|Cornish (and Other) Personal Names from the 10th Century Bodmin Manumissions|
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Cornish (and Other) Personal Names from the 10th Century Bodmin Manumissions
by Tangwystyl verch Morgant Glasvryn
© 1999, 2001 by Heather Rose Jones; all rights reserved.
Name FormatsThe freed slaves are mostly identified simply by a given name. Two bear patronyms while in other cases family relationships are indicated, but in ways that cannot be interpreted as functioning as a byname. One of the former bears a second byname in addition to the patronym. About half of those identified as owners bear some sort of byname, primarily high-ranking titles, either secular (king, duke) or religious (bishop), but in a few occasions, patronyms. The witnesses overwhelmingly bear bynames indicating a religious office (priest, deacon, etc.) but sometimes a secular occupation or title (steward), or patronym. With one exception, this group is the only one where non-occupational, non-patronymic bynames appear, but they are very few and difficult to interpret with certainty. Among the owners and freed slaves, bynames appear in both Latin and Old English entries roughly in proportion to the total number, but among the witnesses, individuals appearing in Old English records disproportionately do not have bynames, while individuals appearing in Latin records disproportionately do. (Remember that these bynames are overwhelmingly religious offices.)
Among the slave-owners, the only people with bynames bear Old English given names. In all, eleven individuals (in 18 separate entries) fall in this group. (Some also appear as witnesses.)
SlavesOnly two of the freed slaves bear something that could be interpreted as a byname -- both including patronyms. One is a Cornish name appearing in a Latin entry, the other an Old English name in an Old English entry and also includes an unidentified non-patronymic byname. Förster suggests interpreting hate as "hight" (is called).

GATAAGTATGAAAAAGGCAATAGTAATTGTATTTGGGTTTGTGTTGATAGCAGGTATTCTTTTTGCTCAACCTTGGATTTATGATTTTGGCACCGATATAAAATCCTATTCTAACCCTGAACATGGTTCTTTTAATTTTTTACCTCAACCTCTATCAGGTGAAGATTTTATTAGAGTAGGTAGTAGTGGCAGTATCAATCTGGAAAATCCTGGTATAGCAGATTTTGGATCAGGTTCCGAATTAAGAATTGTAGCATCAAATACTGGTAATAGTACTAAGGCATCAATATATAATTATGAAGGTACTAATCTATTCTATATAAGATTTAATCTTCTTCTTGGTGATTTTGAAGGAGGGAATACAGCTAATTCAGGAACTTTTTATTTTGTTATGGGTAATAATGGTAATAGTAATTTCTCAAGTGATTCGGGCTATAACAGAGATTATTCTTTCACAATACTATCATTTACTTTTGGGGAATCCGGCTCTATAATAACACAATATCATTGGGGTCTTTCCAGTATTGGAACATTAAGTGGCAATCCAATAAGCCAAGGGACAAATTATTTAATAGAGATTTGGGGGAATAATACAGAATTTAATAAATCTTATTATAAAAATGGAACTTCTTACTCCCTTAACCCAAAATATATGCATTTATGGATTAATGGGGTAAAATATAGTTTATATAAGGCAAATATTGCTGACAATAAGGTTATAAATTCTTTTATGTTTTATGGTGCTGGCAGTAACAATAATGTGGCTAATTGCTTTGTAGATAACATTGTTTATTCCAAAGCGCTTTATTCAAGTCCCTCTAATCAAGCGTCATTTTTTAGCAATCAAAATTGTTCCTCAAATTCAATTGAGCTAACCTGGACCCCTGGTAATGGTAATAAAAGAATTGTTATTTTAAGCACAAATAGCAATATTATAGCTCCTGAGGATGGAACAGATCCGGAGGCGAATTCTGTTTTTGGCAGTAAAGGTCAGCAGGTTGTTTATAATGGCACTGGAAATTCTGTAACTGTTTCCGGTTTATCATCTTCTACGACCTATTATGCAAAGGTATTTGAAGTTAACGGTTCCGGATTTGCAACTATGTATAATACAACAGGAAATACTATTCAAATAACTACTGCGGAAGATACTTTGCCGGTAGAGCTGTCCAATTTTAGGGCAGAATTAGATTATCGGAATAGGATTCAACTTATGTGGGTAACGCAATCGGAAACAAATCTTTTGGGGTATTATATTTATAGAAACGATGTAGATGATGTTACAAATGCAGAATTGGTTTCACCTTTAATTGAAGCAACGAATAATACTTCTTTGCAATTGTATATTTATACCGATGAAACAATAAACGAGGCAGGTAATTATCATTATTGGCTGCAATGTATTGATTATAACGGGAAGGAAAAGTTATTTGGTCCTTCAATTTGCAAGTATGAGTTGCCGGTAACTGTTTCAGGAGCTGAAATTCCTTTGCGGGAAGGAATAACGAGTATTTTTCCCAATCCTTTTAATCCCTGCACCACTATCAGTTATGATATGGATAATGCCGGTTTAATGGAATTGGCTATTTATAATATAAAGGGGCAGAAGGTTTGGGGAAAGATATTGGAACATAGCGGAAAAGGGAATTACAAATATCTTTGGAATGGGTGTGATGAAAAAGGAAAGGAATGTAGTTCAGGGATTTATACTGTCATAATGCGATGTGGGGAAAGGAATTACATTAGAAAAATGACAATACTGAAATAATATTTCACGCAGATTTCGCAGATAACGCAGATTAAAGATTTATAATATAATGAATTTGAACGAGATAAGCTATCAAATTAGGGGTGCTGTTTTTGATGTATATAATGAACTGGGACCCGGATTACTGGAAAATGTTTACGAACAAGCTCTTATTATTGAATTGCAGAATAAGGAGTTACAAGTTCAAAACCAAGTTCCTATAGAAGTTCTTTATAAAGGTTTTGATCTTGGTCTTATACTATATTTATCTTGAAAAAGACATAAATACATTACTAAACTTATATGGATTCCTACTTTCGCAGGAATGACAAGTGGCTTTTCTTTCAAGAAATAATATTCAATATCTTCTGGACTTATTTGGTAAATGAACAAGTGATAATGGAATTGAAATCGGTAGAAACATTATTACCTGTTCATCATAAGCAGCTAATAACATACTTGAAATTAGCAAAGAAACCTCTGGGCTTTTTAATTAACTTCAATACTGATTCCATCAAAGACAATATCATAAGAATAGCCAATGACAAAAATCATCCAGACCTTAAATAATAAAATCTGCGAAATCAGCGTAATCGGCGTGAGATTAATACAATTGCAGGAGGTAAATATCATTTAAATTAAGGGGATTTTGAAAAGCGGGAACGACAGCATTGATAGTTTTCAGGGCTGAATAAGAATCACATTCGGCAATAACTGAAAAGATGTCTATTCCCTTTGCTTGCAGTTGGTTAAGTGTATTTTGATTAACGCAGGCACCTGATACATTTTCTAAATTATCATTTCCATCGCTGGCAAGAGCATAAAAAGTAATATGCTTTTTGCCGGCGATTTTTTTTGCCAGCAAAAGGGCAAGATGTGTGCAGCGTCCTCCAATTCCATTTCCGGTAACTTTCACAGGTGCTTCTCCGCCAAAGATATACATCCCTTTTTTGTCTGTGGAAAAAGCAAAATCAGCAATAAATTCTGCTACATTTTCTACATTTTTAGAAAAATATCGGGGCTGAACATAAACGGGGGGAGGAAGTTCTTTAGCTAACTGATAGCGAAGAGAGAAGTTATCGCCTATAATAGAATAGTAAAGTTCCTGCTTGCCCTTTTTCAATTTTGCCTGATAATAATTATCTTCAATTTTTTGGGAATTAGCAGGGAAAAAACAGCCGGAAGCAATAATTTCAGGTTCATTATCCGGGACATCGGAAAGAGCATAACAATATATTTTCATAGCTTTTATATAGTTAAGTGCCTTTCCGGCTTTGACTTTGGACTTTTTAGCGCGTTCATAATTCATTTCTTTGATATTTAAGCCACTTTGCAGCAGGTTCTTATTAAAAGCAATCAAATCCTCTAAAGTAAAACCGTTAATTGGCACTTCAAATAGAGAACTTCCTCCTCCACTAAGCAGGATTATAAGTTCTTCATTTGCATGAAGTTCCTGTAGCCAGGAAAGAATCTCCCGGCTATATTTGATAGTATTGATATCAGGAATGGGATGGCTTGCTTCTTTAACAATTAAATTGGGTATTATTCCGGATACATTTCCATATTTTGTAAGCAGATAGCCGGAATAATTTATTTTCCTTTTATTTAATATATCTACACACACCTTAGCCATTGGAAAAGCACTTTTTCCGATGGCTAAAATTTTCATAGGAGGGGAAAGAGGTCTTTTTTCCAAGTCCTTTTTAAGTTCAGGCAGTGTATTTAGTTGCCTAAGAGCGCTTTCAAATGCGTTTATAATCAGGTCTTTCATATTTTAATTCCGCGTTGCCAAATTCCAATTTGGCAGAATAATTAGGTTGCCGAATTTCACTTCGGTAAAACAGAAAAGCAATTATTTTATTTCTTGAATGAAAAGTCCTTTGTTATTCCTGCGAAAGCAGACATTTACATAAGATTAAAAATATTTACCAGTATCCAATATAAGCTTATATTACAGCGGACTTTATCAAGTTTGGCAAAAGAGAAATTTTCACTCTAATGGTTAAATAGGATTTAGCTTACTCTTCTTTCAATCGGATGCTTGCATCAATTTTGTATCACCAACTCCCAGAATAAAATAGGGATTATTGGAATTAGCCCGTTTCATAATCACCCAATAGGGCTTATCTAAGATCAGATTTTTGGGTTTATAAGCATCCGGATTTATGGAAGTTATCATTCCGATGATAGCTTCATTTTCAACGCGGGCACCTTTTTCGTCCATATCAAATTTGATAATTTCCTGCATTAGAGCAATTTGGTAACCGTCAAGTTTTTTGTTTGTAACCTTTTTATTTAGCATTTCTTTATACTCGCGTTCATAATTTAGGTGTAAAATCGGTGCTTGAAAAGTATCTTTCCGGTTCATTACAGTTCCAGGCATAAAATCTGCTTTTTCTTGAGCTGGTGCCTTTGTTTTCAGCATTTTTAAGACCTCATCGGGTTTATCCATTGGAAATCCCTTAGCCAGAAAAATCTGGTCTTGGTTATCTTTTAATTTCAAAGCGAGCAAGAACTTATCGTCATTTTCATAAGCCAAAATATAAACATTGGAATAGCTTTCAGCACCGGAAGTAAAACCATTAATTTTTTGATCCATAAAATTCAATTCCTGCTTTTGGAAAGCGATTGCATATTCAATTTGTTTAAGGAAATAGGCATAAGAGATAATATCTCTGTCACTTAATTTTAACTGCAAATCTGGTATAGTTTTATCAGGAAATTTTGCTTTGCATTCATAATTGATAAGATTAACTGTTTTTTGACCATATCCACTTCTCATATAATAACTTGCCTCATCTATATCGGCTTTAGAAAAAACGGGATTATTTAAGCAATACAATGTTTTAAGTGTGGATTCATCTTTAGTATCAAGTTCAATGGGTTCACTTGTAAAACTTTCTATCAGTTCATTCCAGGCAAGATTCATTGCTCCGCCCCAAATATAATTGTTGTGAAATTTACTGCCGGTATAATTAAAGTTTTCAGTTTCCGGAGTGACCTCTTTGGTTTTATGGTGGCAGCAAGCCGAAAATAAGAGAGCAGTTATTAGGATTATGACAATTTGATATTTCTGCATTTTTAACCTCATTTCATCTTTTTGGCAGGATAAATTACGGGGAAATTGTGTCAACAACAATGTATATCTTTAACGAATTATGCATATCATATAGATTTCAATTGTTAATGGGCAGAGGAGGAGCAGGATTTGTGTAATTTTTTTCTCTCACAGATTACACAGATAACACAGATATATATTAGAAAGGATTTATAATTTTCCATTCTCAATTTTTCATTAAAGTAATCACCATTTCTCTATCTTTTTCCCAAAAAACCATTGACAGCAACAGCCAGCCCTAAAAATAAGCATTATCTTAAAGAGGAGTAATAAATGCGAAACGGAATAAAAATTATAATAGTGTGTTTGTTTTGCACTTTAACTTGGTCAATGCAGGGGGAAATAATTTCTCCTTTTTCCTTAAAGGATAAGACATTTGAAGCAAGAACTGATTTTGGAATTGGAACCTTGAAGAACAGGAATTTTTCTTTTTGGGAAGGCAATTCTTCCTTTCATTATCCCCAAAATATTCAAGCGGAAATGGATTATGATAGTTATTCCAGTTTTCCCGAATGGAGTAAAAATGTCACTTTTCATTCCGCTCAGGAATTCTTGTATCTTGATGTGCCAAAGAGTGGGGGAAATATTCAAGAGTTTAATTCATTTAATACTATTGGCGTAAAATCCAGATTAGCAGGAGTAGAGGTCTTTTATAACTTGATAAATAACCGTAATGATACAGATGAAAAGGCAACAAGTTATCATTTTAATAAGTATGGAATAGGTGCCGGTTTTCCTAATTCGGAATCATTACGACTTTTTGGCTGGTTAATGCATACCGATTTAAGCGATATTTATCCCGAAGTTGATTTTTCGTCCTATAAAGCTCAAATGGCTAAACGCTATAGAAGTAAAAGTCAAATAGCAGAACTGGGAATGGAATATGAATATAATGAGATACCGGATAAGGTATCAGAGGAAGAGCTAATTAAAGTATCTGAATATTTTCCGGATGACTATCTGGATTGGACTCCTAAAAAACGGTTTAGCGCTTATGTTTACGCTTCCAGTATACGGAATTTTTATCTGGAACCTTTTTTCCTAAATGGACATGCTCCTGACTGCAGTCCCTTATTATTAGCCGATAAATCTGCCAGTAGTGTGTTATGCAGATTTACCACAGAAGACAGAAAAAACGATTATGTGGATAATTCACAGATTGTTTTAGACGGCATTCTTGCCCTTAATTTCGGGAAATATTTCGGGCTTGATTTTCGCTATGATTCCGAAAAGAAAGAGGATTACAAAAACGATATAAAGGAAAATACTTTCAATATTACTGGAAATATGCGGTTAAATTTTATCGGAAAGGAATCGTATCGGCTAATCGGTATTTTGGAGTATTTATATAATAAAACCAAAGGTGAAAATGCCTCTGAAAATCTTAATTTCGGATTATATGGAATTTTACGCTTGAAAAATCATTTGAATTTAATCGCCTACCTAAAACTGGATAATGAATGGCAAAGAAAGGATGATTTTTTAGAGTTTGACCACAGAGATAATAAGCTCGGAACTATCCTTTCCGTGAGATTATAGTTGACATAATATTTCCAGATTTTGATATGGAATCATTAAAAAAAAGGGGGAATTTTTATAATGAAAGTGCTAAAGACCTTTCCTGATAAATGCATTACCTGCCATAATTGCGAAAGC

Byhstan Hate Bluntan sunu (E 53)
WitnessesThere are 176 witness entries that include a byname. For bynames that appear more than a few times, only representative examples are given and the full number noted in the text.
Religious OccupationsThe vast majority of witnesses' bynames are religious offices, whether in Latin or in Old English. In many cases, the same individual appears with both versions of the same position; in others, the same individual appears with different designations, perhaps because one is less specific, perhaps because of a change of position.
Latin presbiter is the element that most often alternates with other titles for what appears to be the same individual, in four cases alternating with Latin diaconus, four more times with Old English messepreost (in one of these also alternating with Latin clericus and sacerdos), twice with Latin clericus only, and twice with Latin episcopus (one of whom also appears as pravost and one as diaconus), and once with Latin sacerdos only. Other alternations include Old English messepreost with diaconus, Latin monachus with clericus, Latin diaconus with discipulus, Latin praeside and diacon with Old English portgereva, and the previously mentioned Latin centurion with Old English hundredesmann.
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